Selling A House—What I Learned

I never thought it would happen. I finally sold my dad’s house. Dad passed away in November of 2010, but the house was vacant for several months while he moved in and out of hospitalizations and I was just too busy even to think about it. I had to put it on hold until March since I was studying for my CFP® exam. Shortly thereafter I broke my foot, which took me all of last summer to recover from–no stairs and no carrying. Dear daughter and I spent September through December (while in the throes of college applications) clearing out 50 years’ worth of my parents’ possessions. By January, we were ready to go, but the contractors weren’t. The woes of dealing with contractors are fodder for another post, but let’s just say that the last one finished up two weeks ago. So here’s the first lesson I learned:

If you plan to sell your home quickly to cover care expenses, you will most certainly need Plan B. Really, look around your house—is it ready for a buyer? Or do you have tons of junk, sentimental ugly memorabilia you can’t get rid of, filing you’re planning to get to, and a yard long list of niggling home repairs you just haven’t gotten to? My hand’s up. Do you think you will be able to accomplish all of this when you need urgent and continuing care? Do you think your children or friends could clean it all up in the 2 or 3 months before Medicare kicks you off their payroll (if you’re lucky)? Why your home is not an investment will also be the subject of a future post, but right now, PLEASE do not consider your home your long-term care insurance. Buy real insurance.

Which brings me to another lesson, and a pretty intense scrutiny of my to-do list. Keep up with home repairs. My dad let them go over the years as he got older and less able to see. Many issues he never told me about, not wanting to bother me. In truth, I barely keep up with my own repair list, so he was probably right. But those things grow and multiply until either all the little problems end up taking a ton of time to get fixed, or a few little ones grown into really big ones. Sometimes it’s even hard to identify what type of repairperson can even fix the problem.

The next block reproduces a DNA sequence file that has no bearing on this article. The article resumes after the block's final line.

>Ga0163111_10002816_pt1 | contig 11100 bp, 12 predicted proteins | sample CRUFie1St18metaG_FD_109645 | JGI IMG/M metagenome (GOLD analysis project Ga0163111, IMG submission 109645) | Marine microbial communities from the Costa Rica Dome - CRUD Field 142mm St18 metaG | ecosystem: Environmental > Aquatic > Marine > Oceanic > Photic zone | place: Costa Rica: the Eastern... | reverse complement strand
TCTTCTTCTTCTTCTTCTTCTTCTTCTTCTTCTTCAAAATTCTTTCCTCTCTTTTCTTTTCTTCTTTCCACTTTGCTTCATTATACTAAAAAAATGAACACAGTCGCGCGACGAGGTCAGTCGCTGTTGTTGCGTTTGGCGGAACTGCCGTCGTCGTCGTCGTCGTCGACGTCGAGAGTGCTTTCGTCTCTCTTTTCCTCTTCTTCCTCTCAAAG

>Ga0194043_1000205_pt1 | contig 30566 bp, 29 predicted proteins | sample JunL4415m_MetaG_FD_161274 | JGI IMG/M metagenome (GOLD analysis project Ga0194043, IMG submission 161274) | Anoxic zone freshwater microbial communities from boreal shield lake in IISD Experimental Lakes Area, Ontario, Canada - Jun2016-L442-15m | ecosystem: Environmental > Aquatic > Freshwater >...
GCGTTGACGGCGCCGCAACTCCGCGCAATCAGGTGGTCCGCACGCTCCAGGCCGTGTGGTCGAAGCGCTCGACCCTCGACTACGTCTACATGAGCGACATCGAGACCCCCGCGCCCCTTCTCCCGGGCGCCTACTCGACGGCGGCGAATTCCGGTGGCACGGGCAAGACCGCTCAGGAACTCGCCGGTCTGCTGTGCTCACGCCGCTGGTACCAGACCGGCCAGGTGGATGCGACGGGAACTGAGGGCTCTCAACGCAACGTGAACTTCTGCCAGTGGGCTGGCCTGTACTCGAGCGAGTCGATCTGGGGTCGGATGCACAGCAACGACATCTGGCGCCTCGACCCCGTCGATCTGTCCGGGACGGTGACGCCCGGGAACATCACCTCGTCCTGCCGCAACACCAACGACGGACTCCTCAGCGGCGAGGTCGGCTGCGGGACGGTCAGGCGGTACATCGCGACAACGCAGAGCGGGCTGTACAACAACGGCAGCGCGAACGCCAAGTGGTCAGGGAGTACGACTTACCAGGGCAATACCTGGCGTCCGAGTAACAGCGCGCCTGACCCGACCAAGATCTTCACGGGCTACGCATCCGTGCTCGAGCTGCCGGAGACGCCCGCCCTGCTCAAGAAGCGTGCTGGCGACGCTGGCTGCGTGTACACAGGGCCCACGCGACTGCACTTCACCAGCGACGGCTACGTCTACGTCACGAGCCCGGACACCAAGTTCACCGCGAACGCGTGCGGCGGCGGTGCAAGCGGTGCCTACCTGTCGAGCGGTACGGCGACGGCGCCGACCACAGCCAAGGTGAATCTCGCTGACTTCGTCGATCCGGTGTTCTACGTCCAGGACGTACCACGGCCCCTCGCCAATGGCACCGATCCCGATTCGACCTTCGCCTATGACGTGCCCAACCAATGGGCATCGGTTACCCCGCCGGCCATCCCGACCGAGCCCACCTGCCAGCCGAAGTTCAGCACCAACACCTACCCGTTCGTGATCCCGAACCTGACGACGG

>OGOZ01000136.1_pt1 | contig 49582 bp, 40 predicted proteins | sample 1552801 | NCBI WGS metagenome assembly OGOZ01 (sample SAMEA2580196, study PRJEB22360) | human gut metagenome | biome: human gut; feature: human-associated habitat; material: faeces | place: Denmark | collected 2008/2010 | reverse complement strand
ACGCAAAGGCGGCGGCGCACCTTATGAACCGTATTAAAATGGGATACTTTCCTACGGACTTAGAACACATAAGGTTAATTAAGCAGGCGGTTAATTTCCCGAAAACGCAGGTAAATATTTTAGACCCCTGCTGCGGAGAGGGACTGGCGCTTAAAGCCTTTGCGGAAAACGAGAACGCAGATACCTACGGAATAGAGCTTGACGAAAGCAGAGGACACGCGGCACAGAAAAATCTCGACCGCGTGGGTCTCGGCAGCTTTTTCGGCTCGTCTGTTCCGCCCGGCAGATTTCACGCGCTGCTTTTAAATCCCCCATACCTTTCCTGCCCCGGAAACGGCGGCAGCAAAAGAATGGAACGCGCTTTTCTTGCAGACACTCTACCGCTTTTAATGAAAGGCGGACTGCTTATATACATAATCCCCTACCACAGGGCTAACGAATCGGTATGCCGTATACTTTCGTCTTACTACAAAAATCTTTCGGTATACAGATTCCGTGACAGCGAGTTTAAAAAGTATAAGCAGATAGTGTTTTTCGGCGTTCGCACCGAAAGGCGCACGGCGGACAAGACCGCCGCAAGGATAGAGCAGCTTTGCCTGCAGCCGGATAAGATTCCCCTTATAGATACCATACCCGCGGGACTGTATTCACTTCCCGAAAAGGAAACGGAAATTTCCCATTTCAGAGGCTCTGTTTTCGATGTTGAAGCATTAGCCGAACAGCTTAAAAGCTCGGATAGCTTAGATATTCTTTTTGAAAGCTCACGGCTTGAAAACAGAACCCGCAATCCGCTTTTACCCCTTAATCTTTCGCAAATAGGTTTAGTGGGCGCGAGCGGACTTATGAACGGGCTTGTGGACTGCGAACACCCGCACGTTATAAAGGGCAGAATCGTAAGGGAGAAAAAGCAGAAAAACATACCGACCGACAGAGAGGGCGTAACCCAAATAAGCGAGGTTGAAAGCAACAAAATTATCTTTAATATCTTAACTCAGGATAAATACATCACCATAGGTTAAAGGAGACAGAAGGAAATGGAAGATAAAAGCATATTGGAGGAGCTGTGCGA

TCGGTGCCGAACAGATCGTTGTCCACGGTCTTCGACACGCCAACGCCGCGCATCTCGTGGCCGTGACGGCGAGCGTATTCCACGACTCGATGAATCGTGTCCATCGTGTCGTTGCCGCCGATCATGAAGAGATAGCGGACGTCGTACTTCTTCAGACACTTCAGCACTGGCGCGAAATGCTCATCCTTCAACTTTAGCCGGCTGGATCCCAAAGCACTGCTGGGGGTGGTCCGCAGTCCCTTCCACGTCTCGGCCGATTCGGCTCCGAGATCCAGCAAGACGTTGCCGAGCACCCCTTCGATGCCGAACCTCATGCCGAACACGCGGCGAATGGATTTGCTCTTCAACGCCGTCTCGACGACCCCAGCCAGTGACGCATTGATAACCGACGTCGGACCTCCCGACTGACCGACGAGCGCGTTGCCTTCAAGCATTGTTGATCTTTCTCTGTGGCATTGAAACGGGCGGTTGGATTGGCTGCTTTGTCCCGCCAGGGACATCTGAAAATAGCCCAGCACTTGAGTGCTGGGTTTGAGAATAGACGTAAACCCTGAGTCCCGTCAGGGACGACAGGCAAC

Similarly, update your decorating. Even good design doesn’t stay static. My house is all Prairie-style which I think is a classic, but the cats have worked over the couch and the whole place could use a repaint. If peach was in fashion in the 80s, and you had the whole place repainted then, it’s time for another look (sorry, Mom). Similarly, stuff like pillows and cushions can have an amazing impact on perceived worth and price.

Get some staging advice. I am interested in design, but I’m not a pro. My friend Nilda Carlo is. She is a feng shui expert with great design sense and I asked her for a staging plan, including paint colors. It was amazing. I used to thump this when I sold real estate many years ago, mostly because I listed too many houses that looked like crap and the owners couldn’t see it. I knew Dad’s house looked like crap but didn’t know what to do about it, besides cleaning and clearing. She did. (email or call me for her number).

It’s gonna cost you. I wrote more than $10,000 in repairs, paint, hardware, and spackling checks. And really, the house wasn’t in that bad shape to start.

Keep up with cleaning. Your kids/heirs will thank you. Hundreds of times.

Talk to several realtors. After selling real estate for 7 years, okay, I’m a little skeptical of realtors, but there’s been a huge industry shakeout so my guess is more of the strong survived. I talked to 3. One was the rather oily kind I remember who’s hoping to impress with charm and scare you into listing at a rock bottom price for (his) quick sale. I should have known about this particular guy as I find his photocopied flyers scattered all over my lawn. The second one was quite presentable, had sold a house quickly and recently, near a friend of mine, and came in with a $5,000 higher listing price. However, my very good friend had worked with another agent, equally presentable, and I went with her and her listing price which was $10,000 higher than door #2.